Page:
Restrictions on On-Call Work

(Higher Labor Court Berlin-Brandenburg, decision dated October 16, 2014 – 21 Sa 903/14)

When it comes to location and duration of working hours, the interests of the company and the employees generally widely diverge. The company desires a far-reaching scope of action to be able to adapt the location and duration of working hours – also on short notice – to the respective needs of the business. The employees want security in such planning. A flexible model accepted by the Federal Labor Court (BAG) reasonably merged these respective interests – namely, in on-call work.

Under this model it can be agreed that fixed regular working time may be exceeded by no more than 25 percent. Alternatively, it can be agreed that the regular working hours specified may be undercut by no more than 20 percent. A combination is also conceivable: i.e. an upwards and downwards range of fluctuation, if the percentages are adjusted accordingly; for example, an exceeding of 12.5% and an undercutting of 10%. Either unchangeable monthly compensation or compensation based on the actual working hours within the flexibility limits can be agreed upon.

For the Higher Labor Court Berlin-Brandenburg, the flexibility in the case discussed here went too far. It put narrow limits on on-call work on two levels simultaneously. First, the Higher Labor Court, acting in accordance with the decisions of the Federal Labor Court concerning admissibility of revocations, required that the employment contract or agreement for on-call work list the cases in which the on-call work clause may be used. If, in a concrete case, the employer changes the working hours due to an effective on-call work clause, the employer must also balance competing interests. That is, the employee’s interest in a stabilization of working hours must be weighed against the interests of the company.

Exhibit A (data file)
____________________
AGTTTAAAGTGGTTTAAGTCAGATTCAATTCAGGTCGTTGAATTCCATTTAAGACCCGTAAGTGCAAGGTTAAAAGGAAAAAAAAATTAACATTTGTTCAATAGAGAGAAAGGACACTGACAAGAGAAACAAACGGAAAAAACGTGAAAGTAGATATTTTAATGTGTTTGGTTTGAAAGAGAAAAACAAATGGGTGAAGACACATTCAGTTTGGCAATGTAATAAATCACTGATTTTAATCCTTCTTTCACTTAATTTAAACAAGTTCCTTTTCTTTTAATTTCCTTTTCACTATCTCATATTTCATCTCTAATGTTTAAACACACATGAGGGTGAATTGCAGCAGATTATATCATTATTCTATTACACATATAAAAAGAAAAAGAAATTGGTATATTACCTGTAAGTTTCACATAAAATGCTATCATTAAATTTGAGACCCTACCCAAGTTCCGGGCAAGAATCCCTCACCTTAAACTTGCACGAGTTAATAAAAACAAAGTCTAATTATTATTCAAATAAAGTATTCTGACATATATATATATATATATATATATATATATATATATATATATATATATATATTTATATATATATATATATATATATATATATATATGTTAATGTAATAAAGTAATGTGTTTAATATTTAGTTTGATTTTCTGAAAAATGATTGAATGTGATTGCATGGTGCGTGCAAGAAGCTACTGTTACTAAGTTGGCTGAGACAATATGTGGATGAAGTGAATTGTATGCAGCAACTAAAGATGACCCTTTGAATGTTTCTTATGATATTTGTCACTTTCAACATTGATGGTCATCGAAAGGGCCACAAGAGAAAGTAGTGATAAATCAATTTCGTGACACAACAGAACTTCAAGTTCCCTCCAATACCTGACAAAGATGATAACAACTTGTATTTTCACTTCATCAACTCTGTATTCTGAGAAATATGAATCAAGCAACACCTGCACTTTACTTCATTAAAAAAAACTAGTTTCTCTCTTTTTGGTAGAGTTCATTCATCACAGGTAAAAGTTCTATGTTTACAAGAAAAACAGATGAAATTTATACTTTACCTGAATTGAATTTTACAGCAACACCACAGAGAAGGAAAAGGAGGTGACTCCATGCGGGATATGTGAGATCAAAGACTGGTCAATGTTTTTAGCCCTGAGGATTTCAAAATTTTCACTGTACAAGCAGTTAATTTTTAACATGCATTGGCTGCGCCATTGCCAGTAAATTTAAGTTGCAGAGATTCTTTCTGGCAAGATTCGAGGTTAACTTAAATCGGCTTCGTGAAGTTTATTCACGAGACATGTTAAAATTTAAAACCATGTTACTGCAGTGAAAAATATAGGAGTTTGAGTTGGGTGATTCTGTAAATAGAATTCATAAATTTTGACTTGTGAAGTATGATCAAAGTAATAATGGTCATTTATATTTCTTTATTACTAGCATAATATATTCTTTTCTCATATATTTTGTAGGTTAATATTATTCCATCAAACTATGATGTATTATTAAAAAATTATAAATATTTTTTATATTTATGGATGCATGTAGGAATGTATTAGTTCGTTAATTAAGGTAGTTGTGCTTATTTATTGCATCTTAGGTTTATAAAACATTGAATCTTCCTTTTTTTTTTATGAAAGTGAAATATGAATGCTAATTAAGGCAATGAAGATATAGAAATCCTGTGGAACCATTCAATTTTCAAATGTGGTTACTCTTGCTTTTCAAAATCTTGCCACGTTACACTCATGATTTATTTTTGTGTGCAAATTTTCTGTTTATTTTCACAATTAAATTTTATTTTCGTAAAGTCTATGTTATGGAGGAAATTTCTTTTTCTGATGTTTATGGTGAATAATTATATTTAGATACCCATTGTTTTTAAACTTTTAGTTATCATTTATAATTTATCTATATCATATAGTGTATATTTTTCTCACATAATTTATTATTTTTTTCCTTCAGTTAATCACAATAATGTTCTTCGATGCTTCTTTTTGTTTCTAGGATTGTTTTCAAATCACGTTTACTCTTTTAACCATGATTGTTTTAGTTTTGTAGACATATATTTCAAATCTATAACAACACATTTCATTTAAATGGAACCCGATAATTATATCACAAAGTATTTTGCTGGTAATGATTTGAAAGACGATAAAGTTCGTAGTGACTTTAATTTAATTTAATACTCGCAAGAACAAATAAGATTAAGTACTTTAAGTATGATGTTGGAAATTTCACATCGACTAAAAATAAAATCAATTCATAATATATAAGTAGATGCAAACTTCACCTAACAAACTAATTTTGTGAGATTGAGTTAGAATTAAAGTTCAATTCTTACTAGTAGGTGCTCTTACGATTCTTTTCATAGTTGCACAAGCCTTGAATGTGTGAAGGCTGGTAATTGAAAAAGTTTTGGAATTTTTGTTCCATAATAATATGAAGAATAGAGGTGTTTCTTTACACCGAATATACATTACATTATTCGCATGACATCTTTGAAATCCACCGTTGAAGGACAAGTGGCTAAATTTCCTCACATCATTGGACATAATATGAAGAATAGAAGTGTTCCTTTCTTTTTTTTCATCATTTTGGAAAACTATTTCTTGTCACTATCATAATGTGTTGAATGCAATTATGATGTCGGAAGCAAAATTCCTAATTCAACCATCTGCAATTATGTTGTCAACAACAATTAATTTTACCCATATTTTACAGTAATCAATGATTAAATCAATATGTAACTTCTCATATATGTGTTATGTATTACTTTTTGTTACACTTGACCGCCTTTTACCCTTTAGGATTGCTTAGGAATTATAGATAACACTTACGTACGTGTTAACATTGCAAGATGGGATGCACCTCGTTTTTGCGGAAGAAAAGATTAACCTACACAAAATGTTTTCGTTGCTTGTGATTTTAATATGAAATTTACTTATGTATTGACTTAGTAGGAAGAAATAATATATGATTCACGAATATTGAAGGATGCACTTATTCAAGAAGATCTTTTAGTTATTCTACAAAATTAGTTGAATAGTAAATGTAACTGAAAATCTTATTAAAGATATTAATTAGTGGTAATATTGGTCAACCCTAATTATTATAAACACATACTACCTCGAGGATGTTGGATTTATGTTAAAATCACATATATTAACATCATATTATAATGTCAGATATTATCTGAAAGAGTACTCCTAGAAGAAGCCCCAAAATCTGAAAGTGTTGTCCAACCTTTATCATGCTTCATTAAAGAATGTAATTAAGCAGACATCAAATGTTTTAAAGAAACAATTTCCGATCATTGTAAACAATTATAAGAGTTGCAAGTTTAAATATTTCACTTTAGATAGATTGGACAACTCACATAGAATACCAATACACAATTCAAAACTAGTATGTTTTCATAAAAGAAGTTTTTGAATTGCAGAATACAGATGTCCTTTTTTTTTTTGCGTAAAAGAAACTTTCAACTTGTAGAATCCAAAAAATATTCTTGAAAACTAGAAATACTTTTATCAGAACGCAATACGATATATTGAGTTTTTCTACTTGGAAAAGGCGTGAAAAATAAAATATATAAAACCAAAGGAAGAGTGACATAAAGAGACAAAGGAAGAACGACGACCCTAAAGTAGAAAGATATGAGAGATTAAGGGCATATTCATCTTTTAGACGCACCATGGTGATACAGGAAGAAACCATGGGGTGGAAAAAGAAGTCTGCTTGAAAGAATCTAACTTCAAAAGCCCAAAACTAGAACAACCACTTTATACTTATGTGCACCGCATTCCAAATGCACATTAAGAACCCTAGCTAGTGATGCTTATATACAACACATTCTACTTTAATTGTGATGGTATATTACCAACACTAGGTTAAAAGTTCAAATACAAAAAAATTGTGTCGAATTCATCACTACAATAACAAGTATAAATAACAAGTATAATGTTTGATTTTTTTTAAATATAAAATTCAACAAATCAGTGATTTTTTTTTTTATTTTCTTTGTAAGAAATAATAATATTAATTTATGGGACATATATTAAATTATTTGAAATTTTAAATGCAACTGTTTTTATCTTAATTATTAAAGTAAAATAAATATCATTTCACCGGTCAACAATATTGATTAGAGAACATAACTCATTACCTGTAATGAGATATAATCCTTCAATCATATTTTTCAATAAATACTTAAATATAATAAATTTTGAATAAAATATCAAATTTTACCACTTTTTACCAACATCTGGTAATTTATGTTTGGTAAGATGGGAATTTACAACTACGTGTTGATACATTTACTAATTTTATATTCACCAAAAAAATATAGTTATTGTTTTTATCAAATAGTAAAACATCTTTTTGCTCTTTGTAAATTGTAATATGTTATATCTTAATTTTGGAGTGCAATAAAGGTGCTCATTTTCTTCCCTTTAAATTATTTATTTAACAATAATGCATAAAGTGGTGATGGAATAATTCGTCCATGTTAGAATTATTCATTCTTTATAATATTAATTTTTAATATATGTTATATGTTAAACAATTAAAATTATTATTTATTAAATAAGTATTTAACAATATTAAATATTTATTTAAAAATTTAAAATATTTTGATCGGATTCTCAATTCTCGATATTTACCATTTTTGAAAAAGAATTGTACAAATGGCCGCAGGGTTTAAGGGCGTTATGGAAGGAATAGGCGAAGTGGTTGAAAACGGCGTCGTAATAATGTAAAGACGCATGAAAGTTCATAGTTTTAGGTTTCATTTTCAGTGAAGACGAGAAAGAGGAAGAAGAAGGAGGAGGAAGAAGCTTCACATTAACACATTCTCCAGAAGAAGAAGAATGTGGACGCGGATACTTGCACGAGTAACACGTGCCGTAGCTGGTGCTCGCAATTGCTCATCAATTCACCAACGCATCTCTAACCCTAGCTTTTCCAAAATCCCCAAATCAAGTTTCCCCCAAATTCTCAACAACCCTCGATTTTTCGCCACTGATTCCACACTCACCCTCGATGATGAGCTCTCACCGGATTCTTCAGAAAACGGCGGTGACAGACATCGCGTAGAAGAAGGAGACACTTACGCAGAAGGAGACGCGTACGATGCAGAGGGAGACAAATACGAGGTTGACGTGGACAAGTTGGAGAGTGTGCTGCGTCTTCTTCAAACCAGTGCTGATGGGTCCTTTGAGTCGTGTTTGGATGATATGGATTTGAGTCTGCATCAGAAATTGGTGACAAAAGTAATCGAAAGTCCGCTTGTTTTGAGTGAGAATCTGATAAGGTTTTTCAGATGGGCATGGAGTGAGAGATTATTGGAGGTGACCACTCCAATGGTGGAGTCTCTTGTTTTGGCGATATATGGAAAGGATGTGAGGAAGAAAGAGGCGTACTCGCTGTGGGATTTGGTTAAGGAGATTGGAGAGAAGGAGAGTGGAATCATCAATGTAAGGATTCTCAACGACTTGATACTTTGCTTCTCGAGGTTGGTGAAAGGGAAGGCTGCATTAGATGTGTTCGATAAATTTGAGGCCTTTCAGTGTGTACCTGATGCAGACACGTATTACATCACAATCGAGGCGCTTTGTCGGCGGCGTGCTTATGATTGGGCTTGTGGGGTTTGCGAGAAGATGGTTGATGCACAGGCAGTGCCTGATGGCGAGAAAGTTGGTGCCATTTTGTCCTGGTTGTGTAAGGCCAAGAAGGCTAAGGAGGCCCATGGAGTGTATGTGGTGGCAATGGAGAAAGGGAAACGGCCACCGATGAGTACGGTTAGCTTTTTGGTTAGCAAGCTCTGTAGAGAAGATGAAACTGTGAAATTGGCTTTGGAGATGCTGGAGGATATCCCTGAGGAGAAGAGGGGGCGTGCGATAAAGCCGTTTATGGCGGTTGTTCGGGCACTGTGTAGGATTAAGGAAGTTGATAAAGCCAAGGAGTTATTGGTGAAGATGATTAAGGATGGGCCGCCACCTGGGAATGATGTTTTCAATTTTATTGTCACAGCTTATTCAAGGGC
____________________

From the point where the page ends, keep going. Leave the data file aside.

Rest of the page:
Practical recommendations:

Unfortunately, the Higher Labor Court has rejected leave to appeal to the Federal Labor Court, although the Federal Labor Court has not (yet) itself formulated these stringent requirements developed by the Higher Labor Court. For employers, action will be required should an on-call work option continue to be legally effective. The clauses used must be supplemented by a presentation of the reasons why a change in working hours can be made. These will, as a rule, normally be operational reasons. However, it is recommended that these should be specified further – as far as this is possible. In exercising the right to modification, interests must be balanced and this balancing will be adjudicated on by the labor courts in subsequent litigation, where appropriate. Written records are therefore recommended. In any case, the Higher Labor Court’s decision will not make matters easier for companies.

By Tobias Grambow